I once read about a celebrity chef who claimed that his kitchen contained minimal gadgetry, but I figured he was lying through his teeth. After all, every foodie in America picks up kitchen gadgets like they were going out of style these days, why wouldn’t he? More to the point, why would my house be different? To be truthful, our kitchen cabinets and drawers are jammed with gadgets, one of which is my OXO Good Grips Angled 1/4-cup Measuring Cup – I don’t care at all what that celebrity thinks.
A complex recipe with up to a dozen ingredients can overwhelm the measuring cups in most kitchens. When your recipe calls for 3 tablespoons of this liquid, two ounces of that one, a tablespoon of a third and an ounce of yet another; all at different times and mixed in with dry ingredients, keeping the measuring cup clean soon becomes a royal pain. That's one of the reasons we have this measuring cup: although it’s just a two-ounce cup, OXO also marked it in tablespoons. You can read those measurements by looking down from above; on the side you can read the capacity in cups and milliliters.
The cup’s design is rather inventive. OXO started with a clear plastic, flat-bottomed, oval, slant-sided plastic measuring cup that‘s two inches high, two and a half inches wide and three inches long. There’s nothing unusual about it - yet. Now, mold a little "shelf" around the slant at the front, paint the shelf white, and print volume markings in red against that white background. Label one side in ounces and the other in tablespoons. Now, when you pour olive oil, whiskey, fish oil, Sriracha sauce or other ingredients into your cup; you look down from above to check the measurement instead of looking at the side. It’s clever, easy to use, and probably more accurate than a lot of liquid measures.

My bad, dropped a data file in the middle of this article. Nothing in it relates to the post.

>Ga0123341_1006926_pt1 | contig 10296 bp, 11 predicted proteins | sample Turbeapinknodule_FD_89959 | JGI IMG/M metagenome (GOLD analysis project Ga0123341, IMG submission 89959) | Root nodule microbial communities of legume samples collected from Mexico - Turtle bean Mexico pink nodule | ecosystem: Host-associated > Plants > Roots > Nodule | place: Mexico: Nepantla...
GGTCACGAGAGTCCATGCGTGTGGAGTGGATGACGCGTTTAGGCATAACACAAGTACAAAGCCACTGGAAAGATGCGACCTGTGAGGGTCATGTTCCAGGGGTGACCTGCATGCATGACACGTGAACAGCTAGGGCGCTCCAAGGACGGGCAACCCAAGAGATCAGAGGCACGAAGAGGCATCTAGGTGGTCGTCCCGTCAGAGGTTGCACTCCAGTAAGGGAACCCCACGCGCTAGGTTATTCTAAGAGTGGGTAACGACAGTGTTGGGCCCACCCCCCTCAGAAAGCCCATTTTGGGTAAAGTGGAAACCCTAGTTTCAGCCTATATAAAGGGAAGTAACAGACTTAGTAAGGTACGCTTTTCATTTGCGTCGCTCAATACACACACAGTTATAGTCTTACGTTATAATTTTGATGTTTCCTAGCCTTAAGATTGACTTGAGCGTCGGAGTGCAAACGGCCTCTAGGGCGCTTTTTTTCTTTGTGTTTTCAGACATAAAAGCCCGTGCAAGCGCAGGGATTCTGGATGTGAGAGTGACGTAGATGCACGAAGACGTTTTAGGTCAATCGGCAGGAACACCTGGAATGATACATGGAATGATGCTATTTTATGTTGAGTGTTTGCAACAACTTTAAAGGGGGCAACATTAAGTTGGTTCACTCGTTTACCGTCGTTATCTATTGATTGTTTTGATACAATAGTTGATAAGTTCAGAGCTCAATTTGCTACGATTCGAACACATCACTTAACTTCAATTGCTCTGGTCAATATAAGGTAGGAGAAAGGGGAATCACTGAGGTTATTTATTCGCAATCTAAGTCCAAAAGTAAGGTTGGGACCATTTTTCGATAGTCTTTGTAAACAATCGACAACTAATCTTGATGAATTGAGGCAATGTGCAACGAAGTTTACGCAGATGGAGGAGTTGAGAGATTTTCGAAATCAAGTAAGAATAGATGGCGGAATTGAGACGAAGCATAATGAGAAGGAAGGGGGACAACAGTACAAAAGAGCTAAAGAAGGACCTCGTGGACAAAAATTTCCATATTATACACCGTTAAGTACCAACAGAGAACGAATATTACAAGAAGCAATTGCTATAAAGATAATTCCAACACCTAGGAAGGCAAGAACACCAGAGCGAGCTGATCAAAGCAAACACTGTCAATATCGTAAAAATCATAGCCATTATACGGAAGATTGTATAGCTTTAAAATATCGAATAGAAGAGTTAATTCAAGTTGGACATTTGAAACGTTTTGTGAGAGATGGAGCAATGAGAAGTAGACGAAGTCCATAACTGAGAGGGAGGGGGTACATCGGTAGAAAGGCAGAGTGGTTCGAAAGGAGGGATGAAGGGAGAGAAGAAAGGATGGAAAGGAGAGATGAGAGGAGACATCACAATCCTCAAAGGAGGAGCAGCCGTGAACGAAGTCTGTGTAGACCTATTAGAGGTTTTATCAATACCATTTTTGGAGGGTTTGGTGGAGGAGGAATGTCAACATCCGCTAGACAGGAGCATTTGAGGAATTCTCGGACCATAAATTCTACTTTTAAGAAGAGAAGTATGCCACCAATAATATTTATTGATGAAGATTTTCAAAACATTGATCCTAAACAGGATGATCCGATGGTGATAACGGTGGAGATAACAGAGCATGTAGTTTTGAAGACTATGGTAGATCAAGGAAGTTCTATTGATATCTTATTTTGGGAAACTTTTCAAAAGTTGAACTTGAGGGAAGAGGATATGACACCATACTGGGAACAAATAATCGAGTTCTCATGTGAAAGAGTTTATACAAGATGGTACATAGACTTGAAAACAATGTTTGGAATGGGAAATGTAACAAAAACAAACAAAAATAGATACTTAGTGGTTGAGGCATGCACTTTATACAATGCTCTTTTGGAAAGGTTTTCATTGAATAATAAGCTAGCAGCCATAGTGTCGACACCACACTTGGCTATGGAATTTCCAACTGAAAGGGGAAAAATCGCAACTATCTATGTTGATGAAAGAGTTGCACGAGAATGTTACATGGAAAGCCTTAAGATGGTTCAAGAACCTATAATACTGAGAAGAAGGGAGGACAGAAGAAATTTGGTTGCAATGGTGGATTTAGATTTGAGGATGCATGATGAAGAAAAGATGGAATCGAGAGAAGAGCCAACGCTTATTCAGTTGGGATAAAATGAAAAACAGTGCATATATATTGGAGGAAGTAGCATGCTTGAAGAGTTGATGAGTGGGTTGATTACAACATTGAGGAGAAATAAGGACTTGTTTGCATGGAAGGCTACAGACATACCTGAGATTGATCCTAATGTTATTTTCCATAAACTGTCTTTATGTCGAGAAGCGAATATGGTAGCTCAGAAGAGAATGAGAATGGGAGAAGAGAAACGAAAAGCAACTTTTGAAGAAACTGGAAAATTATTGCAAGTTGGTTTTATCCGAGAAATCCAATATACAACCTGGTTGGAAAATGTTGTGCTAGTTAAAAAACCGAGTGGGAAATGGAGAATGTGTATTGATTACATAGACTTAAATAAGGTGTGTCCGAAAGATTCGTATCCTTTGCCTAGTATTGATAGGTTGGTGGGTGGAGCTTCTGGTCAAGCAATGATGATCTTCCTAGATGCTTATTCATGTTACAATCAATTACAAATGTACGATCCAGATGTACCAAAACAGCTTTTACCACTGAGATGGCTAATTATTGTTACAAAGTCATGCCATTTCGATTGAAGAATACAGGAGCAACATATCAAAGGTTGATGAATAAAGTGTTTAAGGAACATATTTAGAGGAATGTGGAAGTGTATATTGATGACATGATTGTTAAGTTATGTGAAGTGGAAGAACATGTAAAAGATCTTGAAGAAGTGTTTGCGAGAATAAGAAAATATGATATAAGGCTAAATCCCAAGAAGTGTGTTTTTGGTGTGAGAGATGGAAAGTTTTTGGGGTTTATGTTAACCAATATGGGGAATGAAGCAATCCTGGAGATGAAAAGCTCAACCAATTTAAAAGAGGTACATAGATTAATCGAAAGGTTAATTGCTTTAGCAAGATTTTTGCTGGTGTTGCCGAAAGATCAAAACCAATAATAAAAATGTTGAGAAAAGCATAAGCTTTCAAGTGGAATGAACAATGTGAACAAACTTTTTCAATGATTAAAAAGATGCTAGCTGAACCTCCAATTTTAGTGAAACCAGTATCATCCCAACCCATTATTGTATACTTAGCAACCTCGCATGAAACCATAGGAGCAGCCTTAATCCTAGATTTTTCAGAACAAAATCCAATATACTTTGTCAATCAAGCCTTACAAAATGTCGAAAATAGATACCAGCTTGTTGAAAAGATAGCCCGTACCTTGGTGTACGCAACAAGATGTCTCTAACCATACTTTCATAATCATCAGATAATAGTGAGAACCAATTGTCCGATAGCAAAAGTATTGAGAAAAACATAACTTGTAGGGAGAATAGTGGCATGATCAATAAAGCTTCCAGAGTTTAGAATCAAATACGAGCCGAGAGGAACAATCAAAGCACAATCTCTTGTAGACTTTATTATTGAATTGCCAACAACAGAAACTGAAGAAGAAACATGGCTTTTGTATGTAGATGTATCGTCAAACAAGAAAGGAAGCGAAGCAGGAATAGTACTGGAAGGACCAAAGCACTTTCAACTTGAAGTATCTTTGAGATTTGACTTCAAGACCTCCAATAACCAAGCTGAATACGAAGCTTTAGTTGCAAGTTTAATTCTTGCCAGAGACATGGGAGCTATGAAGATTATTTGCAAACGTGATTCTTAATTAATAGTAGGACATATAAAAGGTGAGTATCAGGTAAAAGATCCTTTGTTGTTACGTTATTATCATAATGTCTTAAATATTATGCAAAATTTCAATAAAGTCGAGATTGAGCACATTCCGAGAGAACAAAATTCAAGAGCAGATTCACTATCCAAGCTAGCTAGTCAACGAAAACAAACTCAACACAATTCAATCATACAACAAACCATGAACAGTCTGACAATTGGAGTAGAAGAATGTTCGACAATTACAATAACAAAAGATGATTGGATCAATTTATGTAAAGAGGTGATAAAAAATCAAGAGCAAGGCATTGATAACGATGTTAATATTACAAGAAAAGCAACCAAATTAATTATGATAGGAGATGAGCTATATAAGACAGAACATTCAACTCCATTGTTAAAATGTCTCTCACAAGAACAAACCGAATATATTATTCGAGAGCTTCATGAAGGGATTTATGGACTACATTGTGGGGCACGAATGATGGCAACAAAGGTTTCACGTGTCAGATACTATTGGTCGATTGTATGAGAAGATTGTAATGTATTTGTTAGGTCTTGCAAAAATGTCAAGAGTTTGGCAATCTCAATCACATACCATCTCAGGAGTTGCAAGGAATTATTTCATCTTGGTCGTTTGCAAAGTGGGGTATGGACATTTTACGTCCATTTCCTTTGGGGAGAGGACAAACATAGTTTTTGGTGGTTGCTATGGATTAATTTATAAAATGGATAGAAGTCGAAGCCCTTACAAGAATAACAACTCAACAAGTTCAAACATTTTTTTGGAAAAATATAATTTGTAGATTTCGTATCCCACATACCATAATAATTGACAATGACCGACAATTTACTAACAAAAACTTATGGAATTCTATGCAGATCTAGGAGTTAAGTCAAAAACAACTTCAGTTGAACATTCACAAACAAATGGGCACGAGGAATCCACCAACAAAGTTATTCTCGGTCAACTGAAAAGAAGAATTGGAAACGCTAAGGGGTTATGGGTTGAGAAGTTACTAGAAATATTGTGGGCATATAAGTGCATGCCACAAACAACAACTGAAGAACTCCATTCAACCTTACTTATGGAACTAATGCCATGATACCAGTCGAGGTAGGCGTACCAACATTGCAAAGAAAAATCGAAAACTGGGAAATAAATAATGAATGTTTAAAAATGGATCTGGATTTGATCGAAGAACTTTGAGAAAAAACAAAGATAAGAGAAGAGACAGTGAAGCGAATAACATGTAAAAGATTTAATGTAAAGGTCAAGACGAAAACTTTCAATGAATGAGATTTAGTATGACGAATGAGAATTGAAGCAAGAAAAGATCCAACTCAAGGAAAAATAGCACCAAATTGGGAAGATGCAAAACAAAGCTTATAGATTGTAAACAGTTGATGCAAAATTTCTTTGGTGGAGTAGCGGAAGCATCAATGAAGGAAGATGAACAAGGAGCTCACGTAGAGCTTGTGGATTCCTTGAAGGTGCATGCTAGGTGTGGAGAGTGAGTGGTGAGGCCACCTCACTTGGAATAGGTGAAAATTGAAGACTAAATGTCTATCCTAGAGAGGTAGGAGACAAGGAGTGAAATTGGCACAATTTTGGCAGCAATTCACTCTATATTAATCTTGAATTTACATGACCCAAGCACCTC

OXO makes this style in one-, two- and four-cup sizes. The main difference is that the big ones have a handle, which my little one lacks. All sizes, including this one have a pouring spout, are both dishwasher-safe, and are certified BPA-free.
After years of use, my only problem with the mini angled measuring cup has been that the white paint backing the scale has started scraping off. So far that hasn’t been a problem, but eventually it might be as hard to read as a conventional cup. In the meantime, though, as OXO says, "Why keep bending over?" For maybe five dollars you can measure those liquid ingredients looking down. That, I like.